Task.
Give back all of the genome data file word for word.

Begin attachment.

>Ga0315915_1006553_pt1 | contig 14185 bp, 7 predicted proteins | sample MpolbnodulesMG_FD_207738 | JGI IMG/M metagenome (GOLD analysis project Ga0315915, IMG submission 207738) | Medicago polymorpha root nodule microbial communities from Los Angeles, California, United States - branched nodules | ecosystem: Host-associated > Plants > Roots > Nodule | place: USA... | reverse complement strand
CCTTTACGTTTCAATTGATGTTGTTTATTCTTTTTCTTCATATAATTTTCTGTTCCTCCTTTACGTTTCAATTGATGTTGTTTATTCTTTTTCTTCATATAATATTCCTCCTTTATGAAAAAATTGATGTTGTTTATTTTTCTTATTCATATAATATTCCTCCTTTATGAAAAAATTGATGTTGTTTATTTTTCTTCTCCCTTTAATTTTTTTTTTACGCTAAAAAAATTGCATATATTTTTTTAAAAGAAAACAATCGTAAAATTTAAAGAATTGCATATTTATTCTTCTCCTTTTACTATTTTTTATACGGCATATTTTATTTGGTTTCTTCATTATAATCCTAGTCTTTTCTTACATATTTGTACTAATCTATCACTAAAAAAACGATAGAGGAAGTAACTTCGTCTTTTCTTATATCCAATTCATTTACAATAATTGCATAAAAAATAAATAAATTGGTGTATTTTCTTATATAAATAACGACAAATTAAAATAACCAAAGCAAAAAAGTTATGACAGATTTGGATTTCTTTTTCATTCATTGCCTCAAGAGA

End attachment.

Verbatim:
>Ga0315915_1006553_pt1 | contig 14185 bp, 7 predicted proteins | sample MpolbnodulesMG_FD_207738 | JGI IMG/M metagenome (GOLD analysis project Ga0315915, IMG submission 207738) | Medicago polymorpha root nodule microbial communities from Los Angeles, California, United States - branched nodules | ecosystem: Host-associated > Plants > Roots > Nodule | place: USA... | reverse complement strand
CCTTTACGTTTCAATTGATGTTGTTTATTCTTTTTCTTCATATAATTTTCTGTTCCTCCTTTACGTTTCAATTGATGTTGTTTATTCTTTTTCTTCATATAATATTCCTCCTTTATGAAAAAATTGATGTTGTTTATTTTTCTTATTCATATAATATTCCTCCTTTATGAAAAAATTGATGTTGTTTATTTTTCTTCTCCCTTTAATTTTTTTTTTACGCTAAAAAAATTGCATATATTTTTTTAAAAGAAAACAATCGTAAAATTTAAAGAATTGCATATTTATTCTTCTCCTTTTACTATTTTTTATACGGCATATTTTATTTGGTTTCTTCATTATAATCCTAGTCTTTTCTTACATATTTGTACTAATCTATCACTAAAAAAACGATAGAGGAAGTAACTTCGTCTTTTCTTATATCCAATTCATTTACAATAATTGCATAAAAAATAAATAAATTGGTGTATTTTCTTATATAAATAACGACAAATTAAAATAACCAAAGCAAAAAAGTTATGACAGATTTGGATTTCTTTTTCATTCATTGCCTCAAGAGA